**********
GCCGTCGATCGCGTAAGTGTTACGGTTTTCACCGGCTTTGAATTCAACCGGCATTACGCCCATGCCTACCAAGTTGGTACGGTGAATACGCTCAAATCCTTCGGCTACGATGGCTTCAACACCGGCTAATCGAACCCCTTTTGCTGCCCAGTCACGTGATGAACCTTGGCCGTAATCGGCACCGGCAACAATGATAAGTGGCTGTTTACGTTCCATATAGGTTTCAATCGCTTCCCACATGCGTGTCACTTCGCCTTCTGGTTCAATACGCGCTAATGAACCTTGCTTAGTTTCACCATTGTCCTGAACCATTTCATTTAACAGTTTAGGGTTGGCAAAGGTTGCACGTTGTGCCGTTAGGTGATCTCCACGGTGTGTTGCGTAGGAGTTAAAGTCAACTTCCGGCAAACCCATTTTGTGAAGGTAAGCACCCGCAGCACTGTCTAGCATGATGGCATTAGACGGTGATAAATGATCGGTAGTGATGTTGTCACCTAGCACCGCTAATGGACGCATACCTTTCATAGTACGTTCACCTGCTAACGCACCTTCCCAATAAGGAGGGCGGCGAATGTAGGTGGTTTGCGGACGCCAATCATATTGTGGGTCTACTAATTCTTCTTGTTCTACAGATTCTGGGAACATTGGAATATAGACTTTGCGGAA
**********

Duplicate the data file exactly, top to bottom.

GCCGTCGATCGCGTAAGTGTTACGGTTTTCACCGGCTTTGAATTCAACCGGCATTACGCCCATGCCTACCAAGTTGGTACGGTGAATACGCTCAAATCCTTCGGCTACGATGGCTTCAACACCGGCTAATCGAACCCCTTTTGCTGCCCAGTCACGTGATGAACCTTGGCCGTAATCGGCACCGGCAACAATGATAAGTGGCTGTTTACGTTCCATATAGGTTTCAATCGCTTCCCACATGCGTGTCACTTCGCCTTCTGGTTCAATACGCGCTAATGAACCTTGCTTAGTTTCACCATTGTCCTGAACCATTTCATTTAACAGTTTAGGGTTGGCAAAGGTTGCACGTTGTGCCGTTAGGTGATCTCCACGGTGTGTTGCGTAGGAGTTAAAGTCAACTTCCGGCAAACCCATTTTGTGAAGGTAAGCACCCGCAGCACTGTCTAGCATGATGGCATTAGACGGTGATAAATGATCGGTAGTGATGTTGTCACCTAGCACCGCTAATGGACGCATACCTTTCATAGTACGTTCACCTGCTAACGCACCTTCCCAATAAGGAGGGCGGCGAATGTAGGTGGTTTGCGGACGCCAATCATATTGTGGGTCTACTAATTCTTCTTGTTCTACAGATTCTGGGAACATTGGAATATAGACTTTGCGGAA